Rockist bargain bin hunters willing to venture outside their comfort zone will happily eat this up.
The analog and digital worlds intersect in the wealth of popular Facebook groups dedicated to vinyl, where on a daily basis, collectors who have an already expensive habit can learn about rare and desirable albums that they may have never heard of before. Fortunately, among the limited edition private press rarities that crate diggers hope they might luck upon in a thrift shop, there are great albums that are plentiful and affordable—records you have likely seen in the bargain racks but simply ignored. Chemins de Terre, a 1973 album from Breton and Celtic musician Alan Stivell, is one of these, its musical worth far beyond the couple of bucks it will probably cost you.
Stivell is a master of the Celtic harp, but even if that sounds well outside your wheelhouse, and gives you horrific images of Renaissance fairs andRiverdance, put aside your preconceptions. It’s a risk you’ll be glad you took. For his fourth album, Stivell arranged what for the most part are traditional works, but the result is a gorgeous and occasionally psychedelic folk-rock hybrid.
The traditional “Susy Mac Guire” opens the album with perfectly lovely traditional vocals and an at first conventional arrangement. But the old-fashioned drama soon gives way to a piercing electric guitar solo from Breton musician Dan Ar Braz. His work is what makes the album at times recall the electric textures and melodies of German prog rockers Popol Vuh.
One of the album’s several smoking folk-rock instrumentals, “Ian Morrisson Reel” is credited to Peter McLeod and arranged by Stivell, but the melody recalls the old American fiddle tune “Forked Deer.” Rock audiences may not find this a promising concept—and one wonders if the many cheap copies available of the album come from listeners who sold them off after the seemingly trippy cover illustration revealed … a folk album.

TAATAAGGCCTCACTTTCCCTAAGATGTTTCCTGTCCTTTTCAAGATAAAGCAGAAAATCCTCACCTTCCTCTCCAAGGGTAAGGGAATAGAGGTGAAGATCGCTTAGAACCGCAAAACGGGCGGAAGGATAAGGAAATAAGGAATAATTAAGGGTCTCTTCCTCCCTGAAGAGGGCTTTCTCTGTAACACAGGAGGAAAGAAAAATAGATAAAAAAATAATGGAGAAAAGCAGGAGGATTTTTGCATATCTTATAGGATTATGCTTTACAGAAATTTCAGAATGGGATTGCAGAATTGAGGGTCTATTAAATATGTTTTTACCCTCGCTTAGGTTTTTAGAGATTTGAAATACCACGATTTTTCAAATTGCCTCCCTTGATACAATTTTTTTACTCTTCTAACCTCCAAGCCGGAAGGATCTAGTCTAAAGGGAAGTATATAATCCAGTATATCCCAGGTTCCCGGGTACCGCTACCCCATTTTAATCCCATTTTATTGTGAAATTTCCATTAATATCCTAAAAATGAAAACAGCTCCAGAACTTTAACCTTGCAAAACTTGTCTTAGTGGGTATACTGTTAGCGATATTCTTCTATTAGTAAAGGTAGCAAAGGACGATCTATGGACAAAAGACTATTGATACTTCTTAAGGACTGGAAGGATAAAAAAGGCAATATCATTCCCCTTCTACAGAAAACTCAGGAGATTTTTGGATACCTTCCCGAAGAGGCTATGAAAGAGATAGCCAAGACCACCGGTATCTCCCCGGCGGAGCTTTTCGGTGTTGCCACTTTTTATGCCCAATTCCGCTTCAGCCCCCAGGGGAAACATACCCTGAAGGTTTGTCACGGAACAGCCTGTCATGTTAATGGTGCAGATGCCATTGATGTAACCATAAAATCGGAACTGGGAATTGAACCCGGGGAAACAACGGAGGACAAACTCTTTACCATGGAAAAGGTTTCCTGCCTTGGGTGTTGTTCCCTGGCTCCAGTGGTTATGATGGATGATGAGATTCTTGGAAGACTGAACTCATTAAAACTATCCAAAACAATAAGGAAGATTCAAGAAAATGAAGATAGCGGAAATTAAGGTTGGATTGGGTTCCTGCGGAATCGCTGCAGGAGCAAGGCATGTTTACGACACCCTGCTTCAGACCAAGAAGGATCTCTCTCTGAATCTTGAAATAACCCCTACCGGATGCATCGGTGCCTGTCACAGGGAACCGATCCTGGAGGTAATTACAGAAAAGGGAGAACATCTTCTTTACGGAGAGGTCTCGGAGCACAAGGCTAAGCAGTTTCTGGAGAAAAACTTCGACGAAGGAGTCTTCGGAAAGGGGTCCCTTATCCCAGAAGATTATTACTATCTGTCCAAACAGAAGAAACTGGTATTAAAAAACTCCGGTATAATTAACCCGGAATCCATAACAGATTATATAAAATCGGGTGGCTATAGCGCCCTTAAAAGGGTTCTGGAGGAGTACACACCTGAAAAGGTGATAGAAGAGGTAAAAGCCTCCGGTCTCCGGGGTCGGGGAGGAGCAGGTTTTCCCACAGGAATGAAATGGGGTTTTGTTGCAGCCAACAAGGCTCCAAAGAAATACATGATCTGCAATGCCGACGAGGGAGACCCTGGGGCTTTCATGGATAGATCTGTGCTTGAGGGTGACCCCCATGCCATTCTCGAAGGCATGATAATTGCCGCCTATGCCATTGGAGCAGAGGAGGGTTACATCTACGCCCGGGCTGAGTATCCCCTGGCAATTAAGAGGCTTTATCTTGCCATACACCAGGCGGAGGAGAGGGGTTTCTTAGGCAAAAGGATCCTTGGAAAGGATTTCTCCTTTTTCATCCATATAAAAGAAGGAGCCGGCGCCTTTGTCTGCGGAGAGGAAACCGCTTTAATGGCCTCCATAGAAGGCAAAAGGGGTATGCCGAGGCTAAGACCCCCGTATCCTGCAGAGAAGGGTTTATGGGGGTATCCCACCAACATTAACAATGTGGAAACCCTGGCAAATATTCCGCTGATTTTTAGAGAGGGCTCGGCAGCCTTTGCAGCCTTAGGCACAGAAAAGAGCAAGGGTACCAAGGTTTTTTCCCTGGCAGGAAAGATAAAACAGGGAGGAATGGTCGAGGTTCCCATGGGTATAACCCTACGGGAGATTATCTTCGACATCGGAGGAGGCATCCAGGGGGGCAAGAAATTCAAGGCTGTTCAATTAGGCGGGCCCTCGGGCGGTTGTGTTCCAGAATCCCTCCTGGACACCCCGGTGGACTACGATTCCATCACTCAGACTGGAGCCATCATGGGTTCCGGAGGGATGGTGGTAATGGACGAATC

But this is not the album of a reverent folk musician content to duplicate tradition. Stivell and his band create a living expansion of the music of his elders, furious fiddling driven by Michel Santangeli’s rock drums and Ar Braz’s simmering leads. “Ian Morrisson Reel” comes from sources decades older than 1974, and twice removed from its elders, the track should be terribly dated. But more than 40 years after it was released, it still sounds fresh, not folk-rock as we may think of it but a thrilling folk music that’s also exciting rock music.
The album’s pivotal track may be Stivell’s version of the frequently-performed traditional Irish folk song “She Moved Through the Fair.” Perhaps best known in a 1969 version by Fairport Convention, Stivell’s arrangement shifts in a quieter drama. Stivell’s reedy voice isn’t as pretty as Sandy Denny’s, but his tone grounds it in an airier beauty, the melody floating on beautiful harp strings that are more delicate than the slight bombast of Fairport’s version.
Discogs lists 17 different versions of the album, some retitled Celtic Rock others From Celtic Roots, and none of them US issues. In its various forms, there are more than 200 copies currently available on the collectors’ site, and you have to go through two pages of listings before you find one that costs more than $5. I bought my copy just last weekend at a record fair, and it cost me all of $2. Chemins de Terre at times suggests a strange union among members of Led Zeppelin and the Chieftains. Fans of a certain variety of folk may already know this album well. But rockist bargain bin hunters willing to venture outside their comfort zone will happily eat this up too.